HAUNTED MASTERS by Gene Franklin Smith, directed by Patrick Conner, with Jacklyn Francis, Soo Garay, Stephen Sparks and Craig Stanghetta. Presented by Troubled Souls at Spadina Museum (285 Spadina Road). Runs to November 6, Thursday-Saturday and October 31 at 8 pm. $25, $40 on Halloween with buffet. 647-436-1519. Rating: NNN Rating: NNN
Think of haunted masters as an early Hollywood treat, though one with a little bit of misguided trickery. The sweet element of this quartet of four ghost stories adapted from well-known writers is the atmospheric staging in Spadina Museum. The sometimes problematic side are the adaptations by Gene Franklin Smith .
Smith has dramatized little-known pieces by Henry James , D.H. Lawrence , Edith Wharton and Charles Dickens , all involving love triangles and ghosts - often vengeful ones - who return to disturb the living.
Great idea, but some of the pieces don't take well to the stage. In the James story, The Friends Of The Friends , a woman whose motives are decidedly mixed tries to be a matchmaker between her ex-fiance and another woman. The dialogue, though, isn't very theatrical, nor does the narrative device that Smith uses succeed.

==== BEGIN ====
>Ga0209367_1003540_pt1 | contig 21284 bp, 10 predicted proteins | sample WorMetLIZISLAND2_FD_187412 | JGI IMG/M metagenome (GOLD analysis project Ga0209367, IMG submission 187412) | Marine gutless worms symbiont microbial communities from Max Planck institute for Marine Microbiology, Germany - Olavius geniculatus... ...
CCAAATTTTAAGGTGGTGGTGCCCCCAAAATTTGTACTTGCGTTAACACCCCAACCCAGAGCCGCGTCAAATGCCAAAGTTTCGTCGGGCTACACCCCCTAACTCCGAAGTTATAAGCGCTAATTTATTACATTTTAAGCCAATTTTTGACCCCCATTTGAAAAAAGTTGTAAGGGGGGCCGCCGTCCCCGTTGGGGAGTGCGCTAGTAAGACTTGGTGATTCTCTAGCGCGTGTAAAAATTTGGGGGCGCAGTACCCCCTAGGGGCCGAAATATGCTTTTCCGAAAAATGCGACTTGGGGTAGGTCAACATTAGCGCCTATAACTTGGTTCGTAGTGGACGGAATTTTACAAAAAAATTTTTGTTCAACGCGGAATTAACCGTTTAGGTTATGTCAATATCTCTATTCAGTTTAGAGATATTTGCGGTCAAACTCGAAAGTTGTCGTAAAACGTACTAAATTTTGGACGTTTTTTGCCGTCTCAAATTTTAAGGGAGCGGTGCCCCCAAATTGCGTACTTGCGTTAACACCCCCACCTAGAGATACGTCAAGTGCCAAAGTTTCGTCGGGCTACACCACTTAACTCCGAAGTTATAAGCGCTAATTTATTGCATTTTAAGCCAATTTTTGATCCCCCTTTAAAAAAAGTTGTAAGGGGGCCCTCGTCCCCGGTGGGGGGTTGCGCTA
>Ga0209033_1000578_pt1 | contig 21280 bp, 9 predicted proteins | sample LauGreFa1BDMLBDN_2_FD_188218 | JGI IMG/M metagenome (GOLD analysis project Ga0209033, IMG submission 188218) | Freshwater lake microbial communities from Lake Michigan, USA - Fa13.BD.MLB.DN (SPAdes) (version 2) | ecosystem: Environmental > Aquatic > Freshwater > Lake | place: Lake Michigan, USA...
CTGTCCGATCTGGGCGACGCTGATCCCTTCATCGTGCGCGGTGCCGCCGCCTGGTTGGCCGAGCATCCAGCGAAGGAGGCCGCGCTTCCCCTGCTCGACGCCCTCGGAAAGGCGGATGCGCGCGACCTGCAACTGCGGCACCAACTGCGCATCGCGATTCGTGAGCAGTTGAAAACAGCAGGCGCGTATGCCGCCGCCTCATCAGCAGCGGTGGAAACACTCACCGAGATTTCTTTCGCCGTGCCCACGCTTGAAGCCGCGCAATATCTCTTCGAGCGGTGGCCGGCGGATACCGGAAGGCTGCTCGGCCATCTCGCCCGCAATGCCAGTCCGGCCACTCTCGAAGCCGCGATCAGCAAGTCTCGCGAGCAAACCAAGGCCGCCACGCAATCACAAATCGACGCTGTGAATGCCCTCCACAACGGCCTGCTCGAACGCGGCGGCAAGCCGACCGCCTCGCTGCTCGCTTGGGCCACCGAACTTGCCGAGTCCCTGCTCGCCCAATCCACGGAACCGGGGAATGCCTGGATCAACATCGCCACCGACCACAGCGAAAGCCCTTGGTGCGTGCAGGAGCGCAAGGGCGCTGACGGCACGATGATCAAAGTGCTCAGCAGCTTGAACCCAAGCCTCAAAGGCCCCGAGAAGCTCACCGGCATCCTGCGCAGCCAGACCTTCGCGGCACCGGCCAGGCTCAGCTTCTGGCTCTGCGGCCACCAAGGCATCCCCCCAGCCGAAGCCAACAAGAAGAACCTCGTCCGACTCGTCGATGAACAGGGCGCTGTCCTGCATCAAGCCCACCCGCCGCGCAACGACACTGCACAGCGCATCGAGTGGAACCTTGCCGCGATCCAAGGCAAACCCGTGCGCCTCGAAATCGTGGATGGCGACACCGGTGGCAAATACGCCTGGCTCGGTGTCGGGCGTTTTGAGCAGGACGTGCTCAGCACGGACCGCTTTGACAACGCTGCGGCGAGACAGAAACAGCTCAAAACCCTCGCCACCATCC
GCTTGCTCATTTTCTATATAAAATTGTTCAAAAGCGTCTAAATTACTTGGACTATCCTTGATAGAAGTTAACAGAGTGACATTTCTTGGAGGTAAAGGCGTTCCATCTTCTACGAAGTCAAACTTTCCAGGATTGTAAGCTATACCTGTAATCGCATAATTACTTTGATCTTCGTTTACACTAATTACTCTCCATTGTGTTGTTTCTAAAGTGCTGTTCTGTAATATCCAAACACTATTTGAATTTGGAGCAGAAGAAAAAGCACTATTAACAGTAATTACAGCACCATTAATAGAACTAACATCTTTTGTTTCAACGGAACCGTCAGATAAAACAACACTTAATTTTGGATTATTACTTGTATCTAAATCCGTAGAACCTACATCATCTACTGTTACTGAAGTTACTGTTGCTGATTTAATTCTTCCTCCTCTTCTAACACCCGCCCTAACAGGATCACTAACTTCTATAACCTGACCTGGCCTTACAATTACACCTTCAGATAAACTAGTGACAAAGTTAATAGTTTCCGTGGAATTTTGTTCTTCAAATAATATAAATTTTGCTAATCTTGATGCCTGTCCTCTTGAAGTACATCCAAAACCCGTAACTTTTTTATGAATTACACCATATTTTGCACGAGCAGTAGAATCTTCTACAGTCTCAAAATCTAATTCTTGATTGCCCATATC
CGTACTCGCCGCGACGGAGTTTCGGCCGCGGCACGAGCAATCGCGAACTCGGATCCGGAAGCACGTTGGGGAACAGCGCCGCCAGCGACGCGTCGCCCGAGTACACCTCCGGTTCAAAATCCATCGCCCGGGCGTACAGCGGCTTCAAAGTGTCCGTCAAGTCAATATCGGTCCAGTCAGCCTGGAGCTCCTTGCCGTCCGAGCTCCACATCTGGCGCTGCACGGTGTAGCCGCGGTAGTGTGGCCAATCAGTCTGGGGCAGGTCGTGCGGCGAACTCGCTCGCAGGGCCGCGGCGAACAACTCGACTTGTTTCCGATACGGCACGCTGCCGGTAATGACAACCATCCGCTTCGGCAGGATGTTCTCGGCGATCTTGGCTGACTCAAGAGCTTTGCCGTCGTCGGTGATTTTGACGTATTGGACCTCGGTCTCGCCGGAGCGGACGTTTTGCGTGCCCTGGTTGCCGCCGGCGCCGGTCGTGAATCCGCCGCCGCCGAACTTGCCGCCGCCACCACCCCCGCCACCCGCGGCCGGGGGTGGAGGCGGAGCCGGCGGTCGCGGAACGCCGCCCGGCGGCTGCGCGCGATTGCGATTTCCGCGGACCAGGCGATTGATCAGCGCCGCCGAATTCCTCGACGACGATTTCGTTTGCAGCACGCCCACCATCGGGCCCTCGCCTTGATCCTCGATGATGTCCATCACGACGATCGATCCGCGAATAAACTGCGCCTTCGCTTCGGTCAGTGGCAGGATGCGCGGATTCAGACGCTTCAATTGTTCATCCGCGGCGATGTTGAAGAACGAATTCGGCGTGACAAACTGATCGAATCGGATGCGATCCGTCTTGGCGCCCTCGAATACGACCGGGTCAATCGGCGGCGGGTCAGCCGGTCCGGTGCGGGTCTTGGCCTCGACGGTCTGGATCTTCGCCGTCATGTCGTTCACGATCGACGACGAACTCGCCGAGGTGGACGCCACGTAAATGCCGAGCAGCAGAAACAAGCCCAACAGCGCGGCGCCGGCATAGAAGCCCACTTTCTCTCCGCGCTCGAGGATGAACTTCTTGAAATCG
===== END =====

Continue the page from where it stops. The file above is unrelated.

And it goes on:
There are different problems, mostly of a melodramatic nature, in Wharton's Il Canile, in which a pack of merciless demon dogs protect their mistress from her jealous husband, while the comic bits in Dickens's The Bride's Chamber fall flat.
The best adaptation as well as the best production is Lawrence's The Border Line , set during and after the first world war mostly in England and Germany. The title refers not only to geographic but also to psychological and physical boundaries. There's a real sexual and emotional tension - all four tales are, after all, love stories - involving a German woman ( Soo Garay ) who loves one Englishman ( Stephen Sparks ) but weds another ( Craig Stanghetta ). The first won't let her go, even after death, and she herself is ambivalent about her affections. The cast and director Patrick Conner skilfully handle the circular work's time shifts and knotty, unsettling resolution.
Conner makes fine use of the Spadina locale, from an opening view of eerie silhouettes to evocative lighting and shadowplay in the various tales. Each piece has a distinct tone in its staging, helped by illumination that's little more than candles, some focused household lamps and flashlights.
The sombre-dressed actors do some fine work, notably in the Lawrence, while other standouts are Garay's hemmed-in, nervous society woman in the James and Jacklyn Francis , who suggests in Wharton's lonely wife a rich mini-drama through her subtle character changes.
Each tale, in some fashion, delivers an intended chill, and the intimacy of the setting encourages us to shiver a bit. And don't be surprised if during the evening you suddenly see a young girl out of the corner of your eye - apparently she's the resident ghost.